“Calderview”, was a building which once stood on Hunthill Road at the corner of Stonefield Crescent. It had the address of 55, 56, 58, 60 and 62 Hunthill Road. There are no entries for Calderview on the 1905 Valuation roll, but the building is on the 1898 map, indicating that it may have been called by a different name prior to 1905. On the 1898 map, the building is shown as 2 large semi detached properties with 2 homes upstairs, 2 downstairs, but by 1910, the homes are shown as 4 downstairs and 4 upstairs, but with the same footprint, confirming like many buildings in Blantyre, they were subdivided to accommodate more people. It was aptly named looking across to the Calder fields, long before any housing estates were built.
Calderview sat on the eastern side of Hunthill Road. It was there well before Stonefield Crescent was built and was immediately next to the busy railway junction at High Blantyre with a small signal box overlooking the houses.
The likely constructors of this stone tenement building were the Aitkenhead builders of High Blantyre in the 1890’s, for prior to WW1, several members of their family lived there. Alexander Aitkenhead owned a house and shop there during 1915 but it was let out to spirit dealer Patrick Conway at a rent of £16/year. On 30th November 1915, Joan Paterson, 2nd daughter of Paton Aitkenhead passed away at Calderview. A stable was also noted at the end of the building. The building was clearly home to several families, so I decided to look into that a little more.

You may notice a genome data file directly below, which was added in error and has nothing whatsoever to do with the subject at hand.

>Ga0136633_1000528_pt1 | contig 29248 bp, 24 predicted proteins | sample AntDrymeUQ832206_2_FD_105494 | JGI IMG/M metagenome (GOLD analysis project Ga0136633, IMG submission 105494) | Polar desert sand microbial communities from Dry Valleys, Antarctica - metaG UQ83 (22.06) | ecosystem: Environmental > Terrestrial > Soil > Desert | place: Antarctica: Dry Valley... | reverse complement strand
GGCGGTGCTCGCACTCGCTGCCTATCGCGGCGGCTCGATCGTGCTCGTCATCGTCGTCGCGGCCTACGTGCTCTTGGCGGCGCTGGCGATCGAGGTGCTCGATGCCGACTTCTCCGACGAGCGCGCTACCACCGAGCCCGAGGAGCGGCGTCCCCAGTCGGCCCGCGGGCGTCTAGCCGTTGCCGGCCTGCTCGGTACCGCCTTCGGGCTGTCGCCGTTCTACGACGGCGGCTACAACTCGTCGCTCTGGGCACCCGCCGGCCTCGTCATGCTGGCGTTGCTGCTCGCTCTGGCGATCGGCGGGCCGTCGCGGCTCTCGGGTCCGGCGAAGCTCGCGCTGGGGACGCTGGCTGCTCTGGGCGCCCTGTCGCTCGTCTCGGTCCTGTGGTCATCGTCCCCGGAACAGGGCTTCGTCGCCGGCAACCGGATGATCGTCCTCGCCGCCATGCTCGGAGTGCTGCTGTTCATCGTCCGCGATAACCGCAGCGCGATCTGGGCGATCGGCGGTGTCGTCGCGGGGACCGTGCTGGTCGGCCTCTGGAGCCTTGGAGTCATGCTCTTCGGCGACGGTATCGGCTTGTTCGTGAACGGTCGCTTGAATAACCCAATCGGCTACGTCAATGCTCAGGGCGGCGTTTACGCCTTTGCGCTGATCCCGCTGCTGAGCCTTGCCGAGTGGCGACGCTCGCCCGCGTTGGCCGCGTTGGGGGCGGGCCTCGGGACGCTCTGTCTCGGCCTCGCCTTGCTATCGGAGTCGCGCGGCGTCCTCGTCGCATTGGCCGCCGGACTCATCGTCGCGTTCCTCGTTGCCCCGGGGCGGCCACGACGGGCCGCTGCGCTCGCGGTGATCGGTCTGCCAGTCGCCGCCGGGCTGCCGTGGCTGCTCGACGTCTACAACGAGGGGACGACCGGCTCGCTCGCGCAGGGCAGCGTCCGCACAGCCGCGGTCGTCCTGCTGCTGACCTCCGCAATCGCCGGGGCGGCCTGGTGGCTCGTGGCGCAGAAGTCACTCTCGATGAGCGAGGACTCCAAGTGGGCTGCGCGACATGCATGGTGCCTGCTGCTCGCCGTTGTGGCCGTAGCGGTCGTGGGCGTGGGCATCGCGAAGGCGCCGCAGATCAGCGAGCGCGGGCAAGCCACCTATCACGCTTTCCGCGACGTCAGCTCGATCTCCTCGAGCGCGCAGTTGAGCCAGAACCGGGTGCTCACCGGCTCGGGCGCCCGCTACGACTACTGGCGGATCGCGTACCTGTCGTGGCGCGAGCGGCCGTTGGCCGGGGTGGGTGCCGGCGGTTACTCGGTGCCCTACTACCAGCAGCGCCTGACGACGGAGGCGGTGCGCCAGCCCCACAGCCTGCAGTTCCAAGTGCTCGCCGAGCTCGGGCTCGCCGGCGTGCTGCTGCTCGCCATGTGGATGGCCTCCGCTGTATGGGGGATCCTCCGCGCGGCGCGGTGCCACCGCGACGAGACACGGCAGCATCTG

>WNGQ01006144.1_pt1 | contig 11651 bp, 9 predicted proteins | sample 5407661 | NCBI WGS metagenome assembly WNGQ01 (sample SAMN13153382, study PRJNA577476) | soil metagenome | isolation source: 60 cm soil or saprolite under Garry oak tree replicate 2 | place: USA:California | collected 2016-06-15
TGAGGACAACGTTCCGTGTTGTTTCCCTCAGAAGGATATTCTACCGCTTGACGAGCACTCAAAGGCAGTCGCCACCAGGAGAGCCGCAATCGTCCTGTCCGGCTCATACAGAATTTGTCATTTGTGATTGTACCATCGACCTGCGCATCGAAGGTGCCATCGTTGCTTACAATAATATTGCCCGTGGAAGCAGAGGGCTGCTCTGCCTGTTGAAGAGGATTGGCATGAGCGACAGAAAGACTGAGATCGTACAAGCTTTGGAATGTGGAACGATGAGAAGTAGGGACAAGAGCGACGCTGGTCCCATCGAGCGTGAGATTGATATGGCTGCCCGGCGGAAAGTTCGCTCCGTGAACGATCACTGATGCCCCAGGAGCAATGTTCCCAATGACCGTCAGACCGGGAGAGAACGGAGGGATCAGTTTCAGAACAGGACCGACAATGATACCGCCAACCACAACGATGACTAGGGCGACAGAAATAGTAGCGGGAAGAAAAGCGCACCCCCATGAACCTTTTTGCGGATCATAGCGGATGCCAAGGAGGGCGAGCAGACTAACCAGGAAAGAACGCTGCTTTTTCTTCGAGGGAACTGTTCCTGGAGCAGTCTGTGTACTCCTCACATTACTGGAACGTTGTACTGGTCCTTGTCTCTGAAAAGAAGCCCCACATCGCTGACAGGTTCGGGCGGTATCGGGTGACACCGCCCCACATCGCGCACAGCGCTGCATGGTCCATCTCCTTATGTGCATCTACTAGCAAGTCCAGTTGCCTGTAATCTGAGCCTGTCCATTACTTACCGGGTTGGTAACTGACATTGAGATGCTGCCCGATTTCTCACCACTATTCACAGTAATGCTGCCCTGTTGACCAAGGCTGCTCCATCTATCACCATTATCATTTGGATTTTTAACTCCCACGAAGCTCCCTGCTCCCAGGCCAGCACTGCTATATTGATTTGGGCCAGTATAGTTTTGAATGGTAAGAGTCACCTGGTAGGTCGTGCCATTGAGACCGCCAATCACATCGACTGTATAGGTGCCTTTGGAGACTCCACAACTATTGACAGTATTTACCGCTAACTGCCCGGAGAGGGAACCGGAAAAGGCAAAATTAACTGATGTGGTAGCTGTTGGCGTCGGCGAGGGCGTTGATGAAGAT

How astonished I was to find that my own grandmother Mary Danskin was born there at number 56! The Danskin family lived there for many years and I have loads of photos of them as children, playing in the back garden at Calderview.
In 1915, the occupiers were Patrick Conway, James Brownlie (a roadsman), Hugh Daly (a miner), Archibald Hamilton (a miner), James Brownlie Junior (who would go on to be the famous footballer), widows Jane Button and Mary Douglas, Jessie Aitkenhead and Donald McLean. I’m sure these people would all have been well known neighbours to my family.
During the 1920’s, a Captain Barr lived in one of the homes in this small tenement.
Captain Barr was at the time, a county councillor for the district and well known within the local area. He served on duty during the First World War and became a prominent citizen in all local affairs. He was a member of the High Blantyre Ratepayers Association and also stood for election on the Parish County Council. By 1929, he was a noted architect.
It is unknown to me when exactly Calderview was demolished, but the building existed post WW2. In the 1970’s a new detached large home was built, causing a stir in Blantyre at the time when rumours circulated that Sydney Devine was building it (which proved untrue). It is said it was built by either Felix McLaughlin or his son Brian. At this time they had sold the undertakers business and were into haulage.